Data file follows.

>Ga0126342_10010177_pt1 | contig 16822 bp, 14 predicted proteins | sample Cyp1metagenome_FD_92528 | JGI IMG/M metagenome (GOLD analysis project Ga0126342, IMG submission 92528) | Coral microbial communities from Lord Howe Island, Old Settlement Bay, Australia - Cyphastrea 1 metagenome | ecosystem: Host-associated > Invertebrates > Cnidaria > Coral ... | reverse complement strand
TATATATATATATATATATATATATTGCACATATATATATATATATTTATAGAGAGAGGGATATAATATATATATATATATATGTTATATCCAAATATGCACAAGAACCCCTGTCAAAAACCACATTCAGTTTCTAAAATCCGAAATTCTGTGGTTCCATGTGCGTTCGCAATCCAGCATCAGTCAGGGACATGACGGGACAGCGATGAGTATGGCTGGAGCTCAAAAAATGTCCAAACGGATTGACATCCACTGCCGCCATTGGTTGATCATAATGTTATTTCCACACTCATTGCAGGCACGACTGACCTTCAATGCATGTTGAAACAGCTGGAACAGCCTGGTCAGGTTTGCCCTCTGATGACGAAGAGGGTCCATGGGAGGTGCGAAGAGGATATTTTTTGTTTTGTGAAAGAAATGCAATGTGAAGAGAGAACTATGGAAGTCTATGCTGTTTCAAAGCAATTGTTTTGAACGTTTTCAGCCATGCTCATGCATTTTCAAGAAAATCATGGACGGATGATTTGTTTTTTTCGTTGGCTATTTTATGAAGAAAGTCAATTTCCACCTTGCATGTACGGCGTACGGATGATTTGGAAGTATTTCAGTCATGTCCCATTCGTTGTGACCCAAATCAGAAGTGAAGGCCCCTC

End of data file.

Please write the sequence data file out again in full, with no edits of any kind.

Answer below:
>Ga0126342_10010177_pt1 | contig 16822 bp, 14 predicted proteins | sample Cyp1metagenome_FD_92528 | JGI IMG/M metagenome (GOLD analysis project Ga0126342, IMG submission 92528) | Coral microbial communities from Lord Howe Island, Old Settlement Bay, Australia - Cyphastrea 1 metagenome | ecosystem: Host-associated > Invertebrates > Cnidaria > Coral ... | reverse complement strand
TATATATATATATATATATATATATTGCACATATATATATATATATTTATAGAGAGAGGGATATAATATATATATATATATATGTTATATCCAAATATGCACAAGAACCCCTGTCAAAAACCACATTCAGTTTCTAAAATCCGAAATTCTGTGGTTCCATGTGCGTTCGCAATCCAGCATCAGTCAGGGACATGACGGGACAGCGATGAGTATGGCTGGAGCTCAAAAAATGTCCAAACGGATTGACATCCACTGCCGCCATTGGTTGATCATAATGTTATTTCCACACTCATTGCAGGCACGACTGACCTTCAATGCATGTTGAAACAGCTGGAACAGCCTGGTCAGGTTTGCCCTCTGATGACGAAGAGGGTCCATGGGAGGTGCGAAGAGGATATTTTTTGTTTTGTGAAAGAAATGCAATGTGAAGAGAGAACTATGGAAGTCTATGCTGTTTCAAAGCAATTGTTTTGAACGTTTTCAGCCATGCTCATGCATTTTCAAGAAAATCATGGACGGATGATTTGTTTTTTTCGTTGGCTATTTTATGAAGAAAGTCAATTTCCACCTTGCATGTACGGCGTACGGATGATTTGGAAGTATTTCAGTCATGTCCCATTCGTTGTGACCCAAATCAGAAGTGAAGGCCCCTC